Activists Arrested, Launch Hunger Strike in Protest of Keystone XL Pipeline
Longtime Gulf Coast activists Diane Wilson and Bob Lindsey Jr., locked their necks to oil tanker trucks destined for Valero’s Houston Refinery in solidarity with Tar Sands Blockade’s protests of TransCanada’s Keystone XL pipeline. Valero Energy Corp. is among the largest investors in TransCanada’s toxic tar sands pipeline that will terminate near the community of Manchester, located in the shadow of Valero’s refinery. Not only did Wilson and Lindsey blockaded the Valero refinery, the two lifelong friends have vowed to begin a sustained hunger strike demanding that Valero divest from Keystone XL and invest that money into the health and well-being of the people of Manchester.
With a 90 percent Latino population, Manchester’s relationship with the Valero refinery is a textbook case of environmental racism. Residents there have suffered through decades of premature deaths, cancers, asthma and other diseases attributable to the refinery emissions. With little financial support for lawsuits and without the political agency necessary to legislatively reign-in criminal polluters like Valero, the community suffers while Valero posts record profits.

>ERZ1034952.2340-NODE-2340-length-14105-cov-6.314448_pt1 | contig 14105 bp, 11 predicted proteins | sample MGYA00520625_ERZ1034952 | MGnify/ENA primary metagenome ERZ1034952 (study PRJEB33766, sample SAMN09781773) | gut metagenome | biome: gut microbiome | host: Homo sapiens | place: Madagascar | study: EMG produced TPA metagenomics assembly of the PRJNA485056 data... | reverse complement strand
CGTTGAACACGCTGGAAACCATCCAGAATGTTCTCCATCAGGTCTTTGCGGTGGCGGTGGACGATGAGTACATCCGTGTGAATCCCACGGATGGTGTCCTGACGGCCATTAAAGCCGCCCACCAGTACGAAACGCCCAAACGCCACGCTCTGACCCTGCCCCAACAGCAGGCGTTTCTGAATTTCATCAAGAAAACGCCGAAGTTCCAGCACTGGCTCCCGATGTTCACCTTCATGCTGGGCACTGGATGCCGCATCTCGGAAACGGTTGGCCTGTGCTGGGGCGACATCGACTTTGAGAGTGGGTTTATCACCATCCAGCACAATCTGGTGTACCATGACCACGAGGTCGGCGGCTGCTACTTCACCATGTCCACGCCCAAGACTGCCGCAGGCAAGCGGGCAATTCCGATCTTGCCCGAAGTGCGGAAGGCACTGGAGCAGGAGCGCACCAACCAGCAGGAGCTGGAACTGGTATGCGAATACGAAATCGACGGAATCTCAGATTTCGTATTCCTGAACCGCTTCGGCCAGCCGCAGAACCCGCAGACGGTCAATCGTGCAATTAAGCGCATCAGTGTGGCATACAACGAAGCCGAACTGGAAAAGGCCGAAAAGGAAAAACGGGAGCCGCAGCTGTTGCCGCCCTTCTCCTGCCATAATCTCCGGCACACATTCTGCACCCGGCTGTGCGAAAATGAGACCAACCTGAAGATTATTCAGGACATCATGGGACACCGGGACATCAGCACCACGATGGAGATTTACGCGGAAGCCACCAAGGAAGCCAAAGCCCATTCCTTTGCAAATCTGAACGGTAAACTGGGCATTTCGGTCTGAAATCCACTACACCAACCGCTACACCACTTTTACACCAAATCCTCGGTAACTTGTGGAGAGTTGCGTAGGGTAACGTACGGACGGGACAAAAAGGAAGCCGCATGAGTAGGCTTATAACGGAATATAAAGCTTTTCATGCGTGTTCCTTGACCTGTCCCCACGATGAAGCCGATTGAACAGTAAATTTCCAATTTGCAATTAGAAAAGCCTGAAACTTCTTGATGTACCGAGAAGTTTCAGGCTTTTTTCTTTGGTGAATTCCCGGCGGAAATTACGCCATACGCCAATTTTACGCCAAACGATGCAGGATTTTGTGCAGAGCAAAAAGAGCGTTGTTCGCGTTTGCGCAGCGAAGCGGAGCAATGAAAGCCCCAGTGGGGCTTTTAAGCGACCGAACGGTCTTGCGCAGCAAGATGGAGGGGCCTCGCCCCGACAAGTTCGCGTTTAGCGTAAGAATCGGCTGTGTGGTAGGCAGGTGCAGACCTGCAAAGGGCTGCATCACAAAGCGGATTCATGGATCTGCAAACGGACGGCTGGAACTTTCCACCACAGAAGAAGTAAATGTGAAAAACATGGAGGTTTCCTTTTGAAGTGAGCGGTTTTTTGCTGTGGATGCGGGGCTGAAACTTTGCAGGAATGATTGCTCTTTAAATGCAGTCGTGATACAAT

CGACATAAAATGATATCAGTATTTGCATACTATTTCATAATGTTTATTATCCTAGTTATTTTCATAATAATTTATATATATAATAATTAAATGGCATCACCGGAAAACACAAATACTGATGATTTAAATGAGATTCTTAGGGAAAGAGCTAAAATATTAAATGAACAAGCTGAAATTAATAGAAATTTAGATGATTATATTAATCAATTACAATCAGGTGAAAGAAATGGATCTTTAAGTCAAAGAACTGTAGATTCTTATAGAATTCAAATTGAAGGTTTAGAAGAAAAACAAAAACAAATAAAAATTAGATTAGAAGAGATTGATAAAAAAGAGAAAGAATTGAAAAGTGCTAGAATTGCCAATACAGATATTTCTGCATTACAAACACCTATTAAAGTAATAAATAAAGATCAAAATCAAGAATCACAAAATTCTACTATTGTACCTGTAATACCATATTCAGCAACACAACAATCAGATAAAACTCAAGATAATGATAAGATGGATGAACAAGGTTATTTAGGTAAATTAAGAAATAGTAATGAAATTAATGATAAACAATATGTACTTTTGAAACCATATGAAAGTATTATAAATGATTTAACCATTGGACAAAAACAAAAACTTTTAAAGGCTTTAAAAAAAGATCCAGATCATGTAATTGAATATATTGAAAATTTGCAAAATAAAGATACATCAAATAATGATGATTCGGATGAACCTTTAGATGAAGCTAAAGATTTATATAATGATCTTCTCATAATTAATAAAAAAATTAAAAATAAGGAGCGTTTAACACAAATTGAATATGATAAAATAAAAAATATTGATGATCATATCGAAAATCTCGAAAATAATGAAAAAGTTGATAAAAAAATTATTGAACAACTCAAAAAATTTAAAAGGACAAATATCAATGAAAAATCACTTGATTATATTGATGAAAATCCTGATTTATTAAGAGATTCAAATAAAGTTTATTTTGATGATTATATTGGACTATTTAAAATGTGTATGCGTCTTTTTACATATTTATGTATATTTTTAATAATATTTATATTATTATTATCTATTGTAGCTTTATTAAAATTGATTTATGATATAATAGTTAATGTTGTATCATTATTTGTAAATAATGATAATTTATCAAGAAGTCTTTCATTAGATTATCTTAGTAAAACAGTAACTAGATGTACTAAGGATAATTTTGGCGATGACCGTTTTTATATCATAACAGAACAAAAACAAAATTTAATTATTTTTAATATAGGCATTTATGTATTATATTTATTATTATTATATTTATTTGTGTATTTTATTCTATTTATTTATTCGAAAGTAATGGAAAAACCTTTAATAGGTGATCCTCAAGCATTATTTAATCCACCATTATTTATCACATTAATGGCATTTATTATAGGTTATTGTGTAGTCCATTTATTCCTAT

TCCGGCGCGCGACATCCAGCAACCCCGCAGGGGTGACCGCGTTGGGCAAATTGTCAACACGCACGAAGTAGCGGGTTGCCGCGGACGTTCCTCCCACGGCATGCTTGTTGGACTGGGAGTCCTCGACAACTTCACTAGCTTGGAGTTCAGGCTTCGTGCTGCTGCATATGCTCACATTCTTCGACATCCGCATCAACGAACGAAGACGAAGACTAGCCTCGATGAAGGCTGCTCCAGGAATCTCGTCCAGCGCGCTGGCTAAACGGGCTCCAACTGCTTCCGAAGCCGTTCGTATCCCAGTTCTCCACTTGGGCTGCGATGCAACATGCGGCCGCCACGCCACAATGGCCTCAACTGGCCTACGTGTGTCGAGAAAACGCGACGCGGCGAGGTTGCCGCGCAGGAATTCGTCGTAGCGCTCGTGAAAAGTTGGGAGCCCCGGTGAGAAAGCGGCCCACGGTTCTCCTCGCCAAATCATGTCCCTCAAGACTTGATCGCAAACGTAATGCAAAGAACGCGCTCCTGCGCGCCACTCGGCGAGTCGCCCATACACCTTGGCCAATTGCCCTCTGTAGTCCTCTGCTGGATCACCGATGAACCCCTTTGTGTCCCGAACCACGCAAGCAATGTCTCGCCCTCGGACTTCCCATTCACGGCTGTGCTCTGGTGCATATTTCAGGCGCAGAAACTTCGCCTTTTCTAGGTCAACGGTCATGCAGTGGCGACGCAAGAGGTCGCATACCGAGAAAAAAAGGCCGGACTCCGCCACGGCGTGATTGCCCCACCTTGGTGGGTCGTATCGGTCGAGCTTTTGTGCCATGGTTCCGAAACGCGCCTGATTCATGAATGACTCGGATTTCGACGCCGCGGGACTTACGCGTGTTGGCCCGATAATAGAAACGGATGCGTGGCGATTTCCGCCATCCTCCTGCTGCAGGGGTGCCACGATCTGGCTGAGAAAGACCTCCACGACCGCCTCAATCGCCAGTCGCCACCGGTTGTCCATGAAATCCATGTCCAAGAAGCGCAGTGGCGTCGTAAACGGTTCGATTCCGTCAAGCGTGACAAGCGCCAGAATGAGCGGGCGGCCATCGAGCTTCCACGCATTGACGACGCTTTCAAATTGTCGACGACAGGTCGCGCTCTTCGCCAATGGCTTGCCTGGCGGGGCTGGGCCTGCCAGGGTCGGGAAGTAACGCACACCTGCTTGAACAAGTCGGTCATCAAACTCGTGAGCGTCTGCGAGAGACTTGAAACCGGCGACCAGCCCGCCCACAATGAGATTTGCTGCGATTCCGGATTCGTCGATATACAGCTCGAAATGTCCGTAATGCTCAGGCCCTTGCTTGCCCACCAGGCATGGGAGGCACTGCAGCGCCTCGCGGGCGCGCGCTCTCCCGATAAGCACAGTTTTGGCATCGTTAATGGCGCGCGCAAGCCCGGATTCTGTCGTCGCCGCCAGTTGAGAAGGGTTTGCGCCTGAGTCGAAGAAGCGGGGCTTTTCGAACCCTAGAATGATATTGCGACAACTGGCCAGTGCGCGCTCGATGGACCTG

Check out Wilson and Lindsey's testimonial video:
“All my life the Gulf Coast has been an environmental sacrifice zone, and enough is enough,” declared Wilson, who spent over twenty years organizing to stop chemical plants from dumping toxins directly into Gulf waters. “Keystone XL will bring the dirtiest fuel on the planet right down to the Gulf, where already overburdened communities like Manchester will be forced to suffer even more. After decades of toxic air in Manchester, I refuse to just let them continue to punish this community. I won’t eat until Valero divests from Keystone XL.”
Wilson, a fourth-generation Gulf Coast shrimper, is no stranger to civil disobedience. After years of fighting industrial pollution in her hometown of Seadrift, TX, her willingness to use civil disobedience in the struggle for clean water and the successes it wrought for her community changed the landscape of environmental justice along the Gulf Coast.
Newly designated by the Waterkeeper Alliance as the San Antonio Bay Waterkeeper, Lindsey was born and raised in Calhoun County, which has highest rate of cancer of any county in TX. Lindsey also has a shrimping heritage stretching back five generations. His sister has had four episodes of cancer, and his father and nephew both died of rare disorders while in their forties. All of these diseases are traceable to the chemical facilities around which his family members lived and worked.
“Me? I’m healthy. They’re the ones I’m fighting for. We have to be prepared to fight for those who can’t fight for themselves or who are too afraid to fight for themselves. That’s why I’m here,” said Lindsey.